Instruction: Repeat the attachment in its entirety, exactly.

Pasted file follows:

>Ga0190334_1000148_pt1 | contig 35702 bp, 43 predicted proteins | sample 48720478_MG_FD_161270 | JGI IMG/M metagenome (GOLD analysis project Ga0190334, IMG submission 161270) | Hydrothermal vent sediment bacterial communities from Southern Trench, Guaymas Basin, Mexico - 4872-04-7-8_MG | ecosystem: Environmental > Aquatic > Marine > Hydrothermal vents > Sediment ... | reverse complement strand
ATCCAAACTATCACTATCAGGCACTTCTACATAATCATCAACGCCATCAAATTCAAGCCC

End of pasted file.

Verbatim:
>Ga0190334_1000148_pt1 | contig 35702 bp, 43 predicted proteins | sample 48720478_MG_FD_161270 | JGI IMG/M metagenome (GOLD analysis project Ga0190334, IMG submission 161270) | Hydrothermal vent sediment bacterial communities from Southern Trench, Guaymas Basin, Mexico - 4872-04-7-8_MG | ecosystem: Environmental > Aquatic > Marine > Hydrothermal vents > Sediment ... | reverse complement strand
ATCCAAACTATCACTATCAGGCACTTCTACATAATCATCAACGCCATCAAATTCAAGCCC